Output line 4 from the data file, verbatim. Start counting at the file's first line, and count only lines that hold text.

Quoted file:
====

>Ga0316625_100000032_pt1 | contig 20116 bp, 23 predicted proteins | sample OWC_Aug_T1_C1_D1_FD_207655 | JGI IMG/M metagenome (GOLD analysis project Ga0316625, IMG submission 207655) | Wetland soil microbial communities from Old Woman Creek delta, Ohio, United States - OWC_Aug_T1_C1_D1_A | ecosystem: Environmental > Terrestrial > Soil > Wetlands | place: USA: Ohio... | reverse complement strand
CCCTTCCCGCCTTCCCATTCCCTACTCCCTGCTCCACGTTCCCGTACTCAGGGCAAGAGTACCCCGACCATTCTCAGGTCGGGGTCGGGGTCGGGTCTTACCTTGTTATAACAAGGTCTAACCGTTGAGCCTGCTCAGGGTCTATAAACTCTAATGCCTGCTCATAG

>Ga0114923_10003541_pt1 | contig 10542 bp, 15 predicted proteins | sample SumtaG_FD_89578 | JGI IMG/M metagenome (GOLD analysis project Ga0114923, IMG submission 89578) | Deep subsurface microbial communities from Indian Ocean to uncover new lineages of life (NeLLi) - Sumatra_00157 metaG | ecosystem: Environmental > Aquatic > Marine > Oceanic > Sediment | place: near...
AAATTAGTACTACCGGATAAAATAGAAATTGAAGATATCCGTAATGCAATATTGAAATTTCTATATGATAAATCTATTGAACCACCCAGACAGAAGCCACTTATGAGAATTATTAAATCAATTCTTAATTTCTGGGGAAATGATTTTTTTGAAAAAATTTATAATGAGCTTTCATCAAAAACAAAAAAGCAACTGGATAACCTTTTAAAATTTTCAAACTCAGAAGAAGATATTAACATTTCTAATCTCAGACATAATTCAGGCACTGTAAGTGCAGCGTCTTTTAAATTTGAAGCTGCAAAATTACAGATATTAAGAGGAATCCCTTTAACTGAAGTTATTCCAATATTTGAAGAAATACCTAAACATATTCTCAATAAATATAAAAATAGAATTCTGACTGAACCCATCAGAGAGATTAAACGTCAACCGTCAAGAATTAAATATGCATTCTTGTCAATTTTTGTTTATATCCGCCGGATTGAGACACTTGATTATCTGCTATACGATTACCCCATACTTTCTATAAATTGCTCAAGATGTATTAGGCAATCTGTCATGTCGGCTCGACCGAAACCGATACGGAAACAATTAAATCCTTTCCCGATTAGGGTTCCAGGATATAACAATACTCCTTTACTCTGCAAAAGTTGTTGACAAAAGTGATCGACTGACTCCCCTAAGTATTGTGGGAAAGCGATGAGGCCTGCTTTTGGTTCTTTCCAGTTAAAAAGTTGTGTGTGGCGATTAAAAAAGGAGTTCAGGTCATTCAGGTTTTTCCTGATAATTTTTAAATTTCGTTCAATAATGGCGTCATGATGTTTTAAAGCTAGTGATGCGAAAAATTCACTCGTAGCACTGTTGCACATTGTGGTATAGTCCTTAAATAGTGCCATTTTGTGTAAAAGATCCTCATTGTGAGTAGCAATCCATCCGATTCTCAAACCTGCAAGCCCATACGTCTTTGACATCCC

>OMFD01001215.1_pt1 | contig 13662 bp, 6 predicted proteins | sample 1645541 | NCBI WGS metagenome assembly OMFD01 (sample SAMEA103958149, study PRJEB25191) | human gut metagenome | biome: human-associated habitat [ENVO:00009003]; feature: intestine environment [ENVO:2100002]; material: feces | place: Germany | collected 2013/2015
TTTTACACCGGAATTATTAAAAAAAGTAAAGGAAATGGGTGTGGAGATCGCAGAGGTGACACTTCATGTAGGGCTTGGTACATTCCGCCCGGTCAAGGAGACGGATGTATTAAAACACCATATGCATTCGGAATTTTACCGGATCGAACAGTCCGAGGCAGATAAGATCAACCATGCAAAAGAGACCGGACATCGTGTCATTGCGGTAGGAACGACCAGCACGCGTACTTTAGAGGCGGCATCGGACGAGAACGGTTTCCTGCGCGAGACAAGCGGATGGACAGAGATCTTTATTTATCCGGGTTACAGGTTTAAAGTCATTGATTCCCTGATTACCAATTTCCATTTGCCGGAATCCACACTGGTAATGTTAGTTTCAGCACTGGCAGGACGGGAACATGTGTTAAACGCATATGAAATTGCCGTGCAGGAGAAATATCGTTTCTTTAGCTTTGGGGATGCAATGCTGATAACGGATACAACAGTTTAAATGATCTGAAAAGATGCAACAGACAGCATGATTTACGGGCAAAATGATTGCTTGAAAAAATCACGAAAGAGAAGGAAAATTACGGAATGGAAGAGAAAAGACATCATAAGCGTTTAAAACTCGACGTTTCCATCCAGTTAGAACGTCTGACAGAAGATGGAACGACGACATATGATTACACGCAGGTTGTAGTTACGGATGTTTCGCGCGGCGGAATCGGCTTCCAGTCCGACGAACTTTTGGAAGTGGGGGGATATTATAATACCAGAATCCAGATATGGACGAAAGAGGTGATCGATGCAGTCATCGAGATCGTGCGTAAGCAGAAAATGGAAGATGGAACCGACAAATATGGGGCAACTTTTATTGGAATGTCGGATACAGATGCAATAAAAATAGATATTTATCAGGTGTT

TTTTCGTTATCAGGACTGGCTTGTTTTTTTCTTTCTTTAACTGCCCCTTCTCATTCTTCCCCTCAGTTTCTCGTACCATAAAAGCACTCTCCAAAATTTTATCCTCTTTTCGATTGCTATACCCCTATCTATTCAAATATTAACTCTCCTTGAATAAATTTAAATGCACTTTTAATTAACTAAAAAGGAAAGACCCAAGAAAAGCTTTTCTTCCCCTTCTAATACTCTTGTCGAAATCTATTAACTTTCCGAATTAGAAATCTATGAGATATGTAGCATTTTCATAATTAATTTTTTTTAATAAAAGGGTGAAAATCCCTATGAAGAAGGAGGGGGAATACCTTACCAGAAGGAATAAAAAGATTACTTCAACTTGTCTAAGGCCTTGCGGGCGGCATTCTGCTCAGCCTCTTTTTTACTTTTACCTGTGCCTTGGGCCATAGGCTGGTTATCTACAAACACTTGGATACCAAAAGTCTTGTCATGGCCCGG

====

AAATTAGTACTACCGGATAAAATAGAAATTGAAGATATCCGTAATGCAATATTGAAATTTCTATATGATAAATCTATTGAACCACCCAGACAGAAGCCACTTATGAGAATTATTAAATCAATTCTTAATTTCTGGGGAAATGATTTTTTTGAAAAAATTTATAATGAGCTTTCATCAAAAACAAAAAAGCAACTGGATAACCTTTTAAAATTTTCAAACTCAGAAGAAGATATTAACATTTCTAATCTCAGACATAATTCAGGCACTGTAAGTGCAGCGTCTTTTAAATTTGAAGCTGCAAAATTACAGATATTAAGAGGAATCCCTTTAACTGAAGTTATTCCAATATTTGAAGAAATACCTAAACATATTCTCAATAAATATAAAAATAGAATTCTGACTGAACCCATCAGAGAGATTAAACGTCAACCGTCAAGAATTAAATATGCATTCTTGTCAATTTTTGTTTATATCCGCCGGATTGAGACACTTGATTATCTGCTATACGATTACCCCATACTTTCTATAAATTGCTCAAGATGTATTAGGCAATCTGTCATGTCGGCTCGACCGAAACCGATACGGAAACAATTAAATCCTTTCCCGATTAGGGTTCCAGGATATAACAATACTCCTTTACTCTGCAAAAGTTGTTGACAAAAGTGATCGACTGACTCCCCTAAGTATTGTGGGAAAGCGATGAGGCCTGCTTTTGGTTCTTTCCAGTTAAAAAGTTGTGTGTGGCGATTAAAAAAGGAGTTCAGGTCATTCAGGTTTTTCCTGATAATTTTTAAATTTCGTTCAATAATGGCGTCATGATGTTTTAAAGCTAGTGATGCGAAAAATTCACTCGTAGCACTGTTGCACATTGTGGTATAGTCCTTAAATAGTGCCATTTTGTGTAAAAGATCCTCATTGTGAGTAGCAATCCATCCGATTCTCAAACCTGCAAGCCCATACGTCTTTGACATCCC